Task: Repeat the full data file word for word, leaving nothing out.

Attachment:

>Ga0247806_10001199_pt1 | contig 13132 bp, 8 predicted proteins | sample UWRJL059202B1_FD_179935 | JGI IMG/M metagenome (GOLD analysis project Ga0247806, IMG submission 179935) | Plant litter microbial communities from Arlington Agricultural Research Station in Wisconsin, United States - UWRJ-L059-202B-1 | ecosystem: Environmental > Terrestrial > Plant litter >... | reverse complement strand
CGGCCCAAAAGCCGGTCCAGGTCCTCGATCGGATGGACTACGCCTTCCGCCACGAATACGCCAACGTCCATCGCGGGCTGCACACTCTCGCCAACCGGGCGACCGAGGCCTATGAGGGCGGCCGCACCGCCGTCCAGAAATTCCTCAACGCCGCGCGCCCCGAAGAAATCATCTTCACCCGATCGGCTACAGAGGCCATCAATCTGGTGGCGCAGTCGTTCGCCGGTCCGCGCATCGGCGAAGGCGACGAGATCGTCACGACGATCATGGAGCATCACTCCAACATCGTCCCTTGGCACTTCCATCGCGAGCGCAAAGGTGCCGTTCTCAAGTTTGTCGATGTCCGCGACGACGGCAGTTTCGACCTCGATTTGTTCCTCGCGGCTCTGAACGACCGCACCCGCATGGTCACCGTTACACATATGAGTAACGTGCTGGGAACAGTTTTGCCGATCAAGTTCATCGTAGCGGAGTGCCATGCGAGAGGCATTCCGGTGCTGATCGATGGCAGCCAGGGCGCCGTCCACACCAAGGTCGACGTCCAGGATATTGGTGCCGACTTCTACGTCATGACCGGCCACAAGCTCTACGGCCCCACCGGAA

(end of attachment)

>Ga0247806_10001199_pt1 | contig 13132 bp, 8 predicted proteins | sample UWRJL059202B1_FD_179935 | JGI IMG/M metagenome (GOLD analysis project Ga0247806, IMG submission 179935) | Plant litter microbial communities from Arlington Agricultural Research Station in Wisconsin, United States - UWRJ-L059-202B-1 | ecosystem: Environmental > Terrestrial > Plant litter >... | reverse complement strand
CGGCCCAAAAGCCGGTCCAGGTCCTCGATCGGATGGACTACGCCTTCCGCCACGAATACGCCAACGTCCATCGCGGGCTGCACACTCTCGCCAACCGGGCGACCGAGGCCTATGAGGGCGGCCGCACCGCCGTCCAGAAATTCCTCAACGCCGCGCGCCCCGAAGAAATCATCTTCACCCGATCGGCTACAGAGGCCATCAATCTGGTGGCGCAGTCGTTCGCCGGTCCGCGCATCGGCGAAGGCGACGAGATCGTCACGACGATCATGGAGCATCACTCCAACATCGTCCCTTGGCACTTCCATCGCGAGCGCAAAGGTGCCGTTCTCAAGTTTGTCGATGTCCGCGACGACGGCAGTTTCGACCTCGATTTGTTCCTCGCGGCTCTGAACGACCGCACCCGCATGGTCACCGTTACACATATGAGTAACGTGCTGGGAACAGTTTTGCCGATCAAGTTCATCGTAGCGGAGTGCCATGCGAGAGGCATTCCGGTGCTGATCGATGGCAGCCAGGGCGCCGTCCACACCAAGGTCGACGTCCAGGATATTGGTGCCGACTTCTACGTCATGACCGGCCACAAGCTCTACGGCCCCACCGGAA